PS: I have read that the people of Okinawa are some of the longest living, healthiest people in the world and it's because of their diet (okinawans that move away from okinawa tended to have the same mortality rates as the rest of the populace they moved in with). They have very high concentrations of people who are 100+ compared to the rest of the world. Guess what, they don't have a vegan diet and it actually uses alot of fish and various other good things.
Last edited by elai; 11-08-2006 at 08:11 AM.
|11-08-2006, 05:53 PM||#39 (permalink)|
Join Date: Nov 2006
I was vegan for a month. In the first 2 weeks, I lost 8 pounds. But as soon as I noticed this, I started eating more food, and using more olive oil in my food, and gained those pounds back in the next 4-6 weeks.
You'd be surprised how much more pizza you can eat when you have no cheese on it. Its obviously the cheese that's filling you up, because w/o cheese, I could put away twice as much pizza.
I don't call myself vegan, and I'm sure "real" vegans wouldn't call me one even though I hardly ever eat dairy, and probably only eat meat once a week or so. But I did learn to cut back on certain foods as a result of my vegan trial.
The "instant weight-loss" thing you hear about with pro-vegan stories obviously didn't work for me though (see 1st paragraph). I think that just goes to show that, for me at least, weight loss is more about the psychology of your eating habits than the than the actual food you eat.
|11-09-2006, 06:24 AM||#40 (permalink)|
Join Date: Nov 2006
vegetarian -> carnivore -> vegetarian -> vegan
I don't think going vegan or vegetarian is some magical way of increasing your energy levels. To get those sorts of effects it needs to be done with a decent amount research and planning. I don't think its a good idea to just take the meat out of your diet and replace it with tofu or something else. I think you need to look at your intakes and start to think of each meal in a weekly context - making sure you cover all the important bases each week.
As I explained in detail in a similar thread: New Vegetarian Feels Tired in Mind and Body
I was vegetarian for 5 years -> carnivore 1 year -> vegetarian 8 months -> now vegan.
The second time I went vegetarian I have felt much healthier, energetic and positive about my diet. I attribute this to the time I've spent researching vegetarian / vegan diets and planning out my weekly meals. I really think it can make a big difference if you are well informed in what can be a big change in your diet.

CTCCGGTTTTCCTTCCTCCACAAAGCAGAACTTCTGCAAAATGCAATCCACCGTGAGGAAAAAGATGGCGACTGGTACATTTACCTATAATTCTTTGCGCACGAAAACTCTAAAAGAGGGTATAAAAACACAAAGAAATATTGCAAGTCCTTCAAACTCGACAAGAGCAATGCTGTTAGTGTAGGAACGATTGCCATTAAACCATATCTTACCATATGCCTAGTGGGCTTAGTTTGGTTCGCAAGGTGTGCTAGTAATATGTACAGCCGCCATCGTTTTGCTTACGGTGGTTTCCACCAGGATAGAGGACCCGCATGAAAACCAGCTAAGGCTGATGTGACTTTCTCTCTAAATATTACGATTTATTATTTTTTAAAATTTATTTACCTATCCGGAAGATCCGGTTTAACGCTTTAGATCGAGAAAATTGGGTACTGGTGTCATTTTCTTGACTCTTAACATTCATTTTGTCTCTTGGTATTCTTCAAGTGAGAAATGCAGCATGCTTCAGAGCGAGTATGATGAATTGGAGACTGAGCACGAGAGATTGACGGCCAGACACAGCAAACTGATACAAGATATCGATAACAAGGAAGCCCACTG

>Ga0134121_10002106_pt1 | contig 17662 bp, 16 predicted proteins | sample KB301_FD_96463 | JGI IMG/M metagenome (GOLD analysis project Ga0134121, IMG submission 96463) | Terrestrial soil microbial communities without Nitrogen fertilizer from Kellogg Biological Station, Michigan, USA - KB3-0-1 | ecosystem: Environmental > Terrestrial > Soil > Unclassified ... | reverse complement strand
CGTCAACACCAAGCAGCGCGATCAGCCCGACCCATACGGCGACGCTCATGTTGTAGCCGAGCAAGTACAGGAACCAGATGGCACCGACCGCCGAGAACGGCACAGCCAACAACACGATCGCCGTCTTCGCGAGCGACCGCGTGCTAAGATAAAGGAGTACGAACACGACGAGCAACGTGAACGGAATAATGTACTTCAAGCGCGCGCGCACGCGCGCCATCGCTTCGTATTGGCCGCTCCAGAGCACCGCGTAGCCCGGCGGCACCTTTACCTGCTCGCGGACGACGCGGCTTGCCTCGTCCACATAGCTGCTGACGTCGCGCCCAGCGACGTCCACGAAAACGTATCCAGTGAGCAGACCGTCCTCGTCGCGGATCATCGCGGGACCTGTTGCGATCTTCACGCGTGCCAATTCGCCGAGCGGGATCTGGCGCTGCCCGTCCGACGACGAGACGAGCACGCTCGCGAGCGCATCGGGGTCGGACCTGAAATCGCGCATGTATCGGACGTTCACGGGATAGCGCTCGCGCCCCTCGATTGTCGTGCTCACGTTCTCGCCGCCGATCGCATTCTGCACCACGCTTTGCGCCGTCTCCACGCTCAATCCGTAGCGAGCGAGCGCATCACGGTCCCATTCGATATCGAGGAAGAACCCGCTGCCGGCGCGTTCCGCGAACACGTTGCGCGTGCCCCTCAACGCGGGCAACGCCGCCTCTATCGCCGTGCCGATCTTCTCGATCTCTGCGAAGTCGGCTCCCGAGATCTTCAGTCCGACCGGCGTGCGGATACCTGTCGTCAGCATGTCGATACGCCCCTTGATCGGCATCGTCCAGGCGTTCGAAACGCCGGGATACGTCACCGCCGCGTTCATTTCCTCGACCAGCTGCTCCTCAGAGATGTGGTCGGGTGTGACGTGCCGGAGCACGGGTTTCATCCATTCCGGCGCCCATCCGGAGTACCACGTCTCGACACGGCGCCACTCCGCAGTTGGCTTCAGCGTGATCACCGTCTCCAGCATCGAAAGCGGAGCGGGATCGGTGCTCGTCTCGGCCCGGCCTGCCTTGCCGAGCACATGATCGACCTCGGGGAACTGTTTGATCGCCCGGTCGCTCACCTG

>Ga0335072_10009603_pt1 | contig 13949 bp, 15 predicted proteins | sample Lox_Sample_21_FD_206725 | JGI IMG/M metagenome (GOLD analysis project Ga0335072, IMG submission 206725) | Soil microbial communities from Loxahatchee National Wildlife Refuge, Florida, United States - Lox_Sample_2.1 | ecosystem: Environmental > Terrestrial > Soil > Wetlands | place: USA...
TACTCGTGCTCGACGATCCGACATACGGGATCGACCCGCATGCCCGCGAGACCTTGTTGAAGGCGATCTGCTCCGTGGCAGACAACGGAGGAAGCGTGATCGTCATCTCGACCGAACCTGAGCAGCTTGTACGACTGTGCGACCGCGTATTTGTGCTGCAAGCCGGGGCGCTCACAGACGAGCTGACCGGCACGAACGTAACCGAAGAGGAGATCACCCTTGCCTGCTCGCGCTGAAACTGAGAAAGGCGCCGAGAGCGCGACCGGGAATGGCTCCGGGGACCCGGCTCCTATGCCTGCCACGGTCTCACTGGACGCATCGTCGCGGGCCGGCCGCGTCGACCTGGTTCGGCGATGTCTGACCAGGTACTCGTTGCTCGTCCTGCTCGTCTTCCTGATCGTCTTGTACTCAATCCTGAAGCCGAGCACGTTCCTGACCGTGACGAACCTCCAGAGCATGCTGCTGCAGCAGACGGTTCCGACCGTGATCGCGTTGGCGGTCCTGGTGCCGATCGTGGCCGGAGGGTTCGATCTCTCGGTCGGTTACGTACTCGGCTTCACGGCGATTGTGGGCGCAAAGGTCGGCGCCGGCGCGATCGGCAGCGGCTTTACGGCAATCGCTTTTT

One last thing: veganism != deprivation. Veganism has introduced me to more diverse foods (and tastier) than living in China for a year.
|11-09-2006, 07:24 AM||#41 (permalink)|
Join Date: Nov 2006
I find that combining a 30 mins walk/jog ~ 3-4 times per week and vegan diet work the best for me. If i sit on my chair all day for weeks , my weight will remain the same.
I find it alot easier to manage my weight with vegan diet . With my previous mixed diet (meat, vege & grain), I have to work so much harder (juice fasting, strenuous workout & etc ) to contain the "uptrend" , and it definitely gets harder with AGE .......
|07-02-2008, 11:10 PM||#42 (permalink)|
Join Date: Jul 2008
One way to find out about what your body likes and dislikes is by thinking back to your childhood. What did you like and not like? When you were a child you had a natural dislike for foods which harmed you, since you were not used to them yet. They say that taste is aquired, but when you are a child you have obviously not aquired tastes completely but act more as a blank slate for what the body wants. Point in case, people who are gluten-intolerant often become addicted to gluten as time passes by.
I for one hated bread and milk, but loved meat. I loved fruits and vegetables too. I think this might have something to do with my Asian heritage; and I do believe that heritage can determine what kind of foods you tolerate. Today I am a vegetarian for ethical reasons but I am wondering how healthy this can be, as my digestion and health has deteriorated. Taking B-complex vitamins and Omega-3 pills helps, though. Since I am an adult I can now decide what I want to eat, and I no longer eat bread or milk. On the rare occasion that I do, I react badly, especially to milk.